User's Manual: Your Heart

Lose Weight to Prevent Heart Disease


john-hale
"My cardiologist didn't recognize me when I returned."
(JOHN HALE)
John Hale's grandfather died at age 43 of a heart attack. Three of his mother's seven brothers and sisters also died from heart disease. In January 2004, after yet another uncle died from heart problems, it dawned on him that he could be next in line.

At 250 pounds on a 6'1" frame, John Hale, 35, of Elwood, Ill., admits that he'd been eating like he didn't have long on Earth. For breakfast he'd down five eggs, eight pieces of bacon, hash browns fried in oil, and three pieces of toast "with butter smeared all over."

Obesity weighs on the heart
All that grease is like napalm to the heart. High-fat diets and oversize portions add weight, which bombards the body with excess cholesterol. That cholesterol begins lining the arteries, causing a gradual narrowing, which damages the heart muscle, said Gerald DeVaughn, MD, a cardiologist and president of Cardiology Medical Associates in Philadelphia.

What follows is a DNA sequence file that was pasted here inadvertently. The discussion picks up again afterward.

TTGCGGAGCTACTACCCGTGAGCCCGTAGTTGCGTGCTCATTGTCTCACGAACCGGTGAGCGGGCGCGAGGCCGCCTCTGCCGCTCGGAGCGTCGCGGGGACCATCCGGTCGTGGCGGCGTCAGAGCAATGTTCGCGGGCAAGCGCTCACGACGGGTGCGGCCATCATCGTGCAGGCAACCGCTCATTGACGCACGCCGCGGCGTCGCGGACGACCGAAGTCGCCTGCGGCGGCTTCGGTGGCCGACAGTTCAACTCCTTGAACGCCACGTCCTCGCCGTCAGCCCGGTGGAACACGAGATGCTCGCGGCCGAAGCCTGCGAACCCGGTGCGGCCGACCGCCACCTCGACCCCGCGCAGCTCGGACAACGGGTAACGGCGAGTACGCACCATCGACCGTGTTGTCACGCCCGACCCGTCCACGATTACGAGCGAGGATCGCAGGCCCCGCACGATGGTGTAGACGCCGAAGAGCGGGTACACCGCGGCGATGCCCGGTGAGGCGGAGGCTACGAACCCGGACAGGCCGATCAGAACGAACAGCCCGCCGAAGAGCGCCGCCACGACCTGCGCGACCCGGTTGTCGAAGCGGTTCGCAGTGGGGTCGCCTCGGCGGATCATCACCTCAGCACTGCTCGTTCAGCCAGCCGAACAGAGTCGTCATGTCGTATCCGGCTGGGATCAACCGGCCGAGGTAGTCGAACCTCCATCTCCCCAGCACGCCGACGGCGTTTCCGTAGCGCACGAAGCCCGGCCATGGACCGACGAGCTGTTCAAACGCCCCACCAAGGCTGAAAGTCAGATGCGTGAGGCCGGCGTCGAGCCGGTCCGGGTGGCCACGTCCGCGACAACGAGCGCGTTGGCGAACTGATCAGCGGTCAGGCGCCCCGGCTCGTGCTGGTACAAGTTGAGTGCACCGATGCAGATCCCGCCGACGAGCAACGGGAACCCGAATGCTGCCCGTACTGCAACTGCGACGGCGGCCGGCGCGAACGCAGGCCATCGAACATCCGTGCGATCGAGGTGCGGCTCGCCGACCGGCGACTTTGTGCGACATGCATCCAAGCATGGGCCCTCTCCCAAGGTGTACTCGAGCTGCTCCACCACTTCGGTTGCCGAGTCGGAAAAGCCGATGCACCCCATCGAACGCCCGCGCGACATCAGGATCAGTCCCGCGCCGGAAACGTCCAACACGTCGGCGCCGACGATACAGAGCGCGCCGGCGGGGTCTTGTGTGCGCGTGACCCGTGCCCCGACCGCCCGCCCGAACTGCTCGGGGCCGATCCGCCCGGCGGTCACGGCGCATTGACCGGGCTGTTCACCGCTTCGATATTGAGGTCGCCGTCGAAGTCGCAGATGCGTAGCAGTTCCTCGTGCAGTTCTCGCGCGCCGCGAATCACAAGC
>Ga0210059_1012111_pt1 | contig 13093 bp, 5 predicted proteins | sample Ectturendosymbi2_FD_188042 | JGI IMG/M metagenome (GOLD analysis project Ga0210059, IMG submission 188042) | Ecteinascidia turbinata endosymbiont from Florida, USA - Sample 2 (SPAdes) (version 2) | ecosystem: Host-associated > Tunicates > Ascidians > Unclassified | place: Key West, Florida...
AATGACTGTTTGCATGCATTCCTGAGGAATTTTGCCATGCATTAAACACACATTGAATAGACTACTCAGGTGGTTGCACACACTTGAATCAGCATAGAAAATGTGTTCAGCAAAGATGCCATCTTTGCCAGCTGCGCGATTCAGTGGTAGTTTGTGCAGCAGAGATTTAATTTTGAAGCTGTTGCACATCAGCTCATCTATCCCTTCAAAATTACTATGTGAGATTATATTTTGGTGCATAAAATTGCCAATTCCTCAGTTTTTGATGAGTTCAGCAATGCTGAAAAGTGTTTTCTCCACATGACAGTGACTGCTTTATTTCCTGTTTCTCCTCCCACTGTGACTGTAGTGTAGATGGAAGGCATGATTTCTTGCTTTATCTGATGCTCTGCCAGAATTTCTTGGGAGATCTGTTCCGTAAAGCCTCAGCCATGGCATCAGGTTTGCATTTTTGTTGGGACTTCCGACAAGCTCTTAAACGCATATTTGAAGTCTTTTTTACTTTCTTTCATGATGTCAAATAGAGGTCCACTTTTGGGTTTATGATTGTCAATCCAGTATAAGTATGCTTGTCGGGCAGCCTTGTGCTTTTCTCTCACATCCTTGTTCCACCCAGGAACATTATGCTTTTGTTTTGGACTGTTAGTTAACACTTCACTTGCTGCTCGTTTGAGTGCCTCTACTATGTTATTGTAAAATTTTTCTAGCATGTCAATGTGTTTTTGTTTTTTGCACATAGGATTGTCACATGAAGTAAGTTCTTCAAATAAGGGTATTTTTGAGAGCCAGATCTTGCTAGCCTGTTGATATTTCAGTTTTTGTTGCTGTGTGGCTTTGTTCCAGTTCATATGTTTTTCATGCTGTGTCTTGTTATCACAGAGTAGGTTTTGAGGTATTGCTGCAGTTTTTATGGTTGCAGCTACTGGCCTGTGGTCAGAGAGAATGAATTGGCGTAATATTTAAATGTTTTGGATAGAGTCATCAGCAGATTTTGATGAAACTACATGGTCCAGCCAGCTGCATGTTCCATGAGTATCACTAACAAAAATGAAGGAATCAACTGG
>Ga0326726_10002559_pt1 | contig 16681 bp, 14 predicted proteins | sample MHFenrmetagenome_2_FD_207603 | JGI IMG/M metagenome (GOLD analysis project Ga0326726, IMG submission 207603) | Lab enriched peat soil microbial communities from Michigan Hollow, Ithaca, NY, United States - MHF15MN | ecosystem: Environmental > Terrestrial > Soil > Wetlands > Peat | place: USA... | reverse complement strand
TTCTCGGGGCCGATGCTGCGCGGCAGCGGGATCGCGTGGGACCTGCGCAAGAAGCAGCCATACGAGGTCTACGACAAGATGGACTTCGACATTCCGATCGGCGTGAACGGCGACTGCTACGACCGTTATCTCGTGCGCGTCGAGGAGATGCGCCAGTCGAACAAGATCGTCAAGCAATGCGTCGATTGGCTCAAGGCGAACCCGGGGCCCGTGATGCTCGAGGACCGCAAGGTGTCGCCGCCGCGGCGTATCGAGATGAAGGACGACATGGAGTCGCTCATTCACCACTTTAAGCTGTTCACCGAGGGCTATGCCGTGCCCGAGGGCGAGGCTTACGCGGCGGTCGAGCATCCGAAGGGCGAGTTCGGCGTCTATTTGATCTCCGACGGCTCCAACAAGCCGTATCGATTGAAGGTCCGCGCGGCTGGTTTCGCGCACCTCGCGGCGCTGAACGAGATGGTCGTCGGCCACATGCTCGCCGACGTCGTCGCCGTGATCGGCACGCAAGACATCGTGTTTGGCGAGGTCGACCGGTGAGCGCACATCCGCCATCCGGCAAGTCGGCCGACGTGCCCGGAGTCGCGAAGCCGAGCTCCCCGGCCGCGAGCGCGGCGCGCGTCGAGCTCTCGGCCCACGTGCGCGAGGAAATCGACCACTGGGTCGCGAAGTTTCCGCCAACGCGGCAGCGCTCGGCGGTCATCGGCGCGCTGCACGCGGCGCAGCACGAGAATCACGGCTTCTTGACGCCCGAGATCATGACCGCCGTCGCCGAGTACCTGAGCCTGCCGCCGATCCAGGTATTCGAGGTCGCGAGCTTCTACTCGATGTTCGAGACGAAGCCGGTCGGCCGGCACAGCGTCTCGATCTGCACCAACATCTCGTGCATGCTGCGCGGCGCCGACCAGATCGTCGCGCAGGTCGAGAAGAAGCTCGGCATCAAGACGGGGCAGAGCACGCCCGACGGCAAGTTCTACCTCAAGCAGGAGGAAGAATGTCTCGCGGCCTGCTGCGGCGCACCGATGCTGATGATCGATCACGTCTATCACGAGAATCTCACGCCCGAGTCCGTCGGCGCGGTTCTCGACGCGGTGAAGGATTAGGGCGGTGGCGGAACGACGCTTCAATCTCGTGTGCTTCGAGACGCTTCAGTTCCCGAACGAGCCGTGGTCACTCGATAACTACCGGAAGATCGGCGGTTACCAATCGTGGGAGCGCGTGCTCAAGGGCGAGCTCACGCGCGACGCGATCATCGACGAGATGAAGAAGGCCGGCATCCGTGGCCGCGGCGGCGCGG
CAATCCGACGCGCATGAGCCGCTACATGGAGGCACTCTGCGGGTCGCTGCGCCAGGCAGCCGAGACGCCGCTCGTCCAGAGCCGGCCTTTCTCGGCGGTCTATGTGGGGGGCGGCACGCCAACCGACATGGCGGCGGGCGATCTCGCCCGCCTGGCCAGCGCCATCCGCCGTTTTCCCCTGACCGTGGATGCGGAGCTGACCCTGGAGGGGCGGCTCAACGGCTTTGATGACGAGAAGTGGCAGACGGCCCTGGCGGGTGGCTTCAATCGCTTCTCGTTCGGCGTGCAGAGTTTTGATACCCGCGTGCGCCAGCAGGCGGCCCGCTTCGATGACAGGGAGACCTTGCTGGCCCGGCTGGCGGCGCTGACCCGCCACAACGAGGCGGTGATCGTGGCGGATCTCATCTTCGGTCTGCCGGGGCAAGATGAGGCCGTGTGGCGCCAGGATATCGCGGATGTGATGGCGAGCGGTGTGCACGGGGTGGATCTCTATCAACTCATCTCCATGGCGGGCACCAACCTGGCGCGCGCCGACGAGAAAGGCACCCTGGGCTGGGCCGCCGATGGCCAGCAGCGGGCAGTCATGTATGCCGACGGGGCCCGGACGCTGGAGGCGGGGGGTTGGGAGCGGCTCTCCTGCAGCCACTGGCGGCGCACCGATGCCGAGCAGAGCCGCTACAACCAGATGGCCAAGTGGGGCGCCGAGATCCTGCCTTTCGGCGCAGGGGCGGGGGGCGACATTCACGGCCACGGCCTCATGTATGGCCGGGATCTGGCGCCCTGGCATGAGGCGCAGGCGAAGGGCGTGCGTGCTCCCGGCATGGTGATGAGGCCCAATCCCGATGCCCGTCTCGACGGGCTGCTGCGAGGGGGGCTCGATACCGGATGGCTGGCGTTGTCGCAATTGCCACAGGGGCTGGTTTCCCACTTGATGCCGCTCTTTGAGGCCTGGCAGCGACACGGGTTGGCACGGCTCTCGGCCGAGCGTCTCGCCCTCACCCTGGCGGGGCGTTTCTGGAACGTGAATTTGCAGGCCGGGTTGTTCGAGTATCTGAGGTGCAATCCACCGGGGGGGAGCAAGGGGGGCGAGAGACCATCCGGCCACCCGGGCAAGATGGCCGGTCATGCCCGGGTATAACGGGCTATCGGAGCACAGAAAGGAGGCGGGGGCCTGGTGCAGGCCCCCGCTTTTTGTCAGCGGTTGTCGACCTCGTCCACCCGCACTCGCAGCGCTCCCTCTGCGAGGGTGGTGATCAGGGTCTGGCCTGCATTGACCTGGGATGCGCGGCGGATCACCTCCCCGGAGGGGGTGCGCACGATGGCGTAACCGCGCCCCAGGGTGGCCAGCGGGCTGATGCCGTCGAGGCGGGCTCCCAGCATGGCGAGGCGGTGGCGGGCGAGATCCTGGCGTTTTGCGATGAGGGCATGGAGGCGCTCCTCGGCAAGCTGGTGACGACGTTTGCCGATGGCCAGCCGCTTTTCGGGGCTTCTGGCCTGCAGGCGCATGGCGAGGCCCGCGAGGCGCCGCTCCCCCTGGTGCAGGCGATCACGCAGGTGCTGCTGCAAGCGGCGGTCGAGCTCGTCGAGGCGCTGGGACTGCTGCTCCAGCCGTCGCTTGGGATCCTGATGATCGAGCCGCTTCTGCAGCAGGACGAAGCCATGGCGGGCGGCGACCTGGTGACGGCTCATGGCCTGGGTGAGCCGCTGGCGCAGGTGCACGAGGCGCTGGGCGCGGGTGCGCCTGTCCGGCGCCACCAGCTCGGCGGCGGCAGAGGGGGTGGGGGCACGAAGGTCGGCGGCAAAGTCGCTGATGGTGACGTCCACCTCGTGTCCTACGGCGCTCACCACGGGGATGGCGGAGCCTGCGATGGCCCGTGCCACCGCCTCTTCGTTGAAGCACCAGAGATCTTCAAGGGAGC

Obesity is a risk factor in cardiovascular disease, especially for young men, but where you carry fat on your body can also be a good predictor of heart health. Being "apple-shaped," with extra fat on the belly, can put you at a higher risk than someone with the fat distributed around the hips and thighs.

Extra fat cells can also lead to type 2 diabetes, itself a risk factor for heart disease.

Even if you don't reach your ideal weight, every little bit can help. According to the National Institutes of Health, losing just 10% of your total body weight can lower your risk of heart disease and other conditions associated with obesity.


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Last Updated: April 26, 2008

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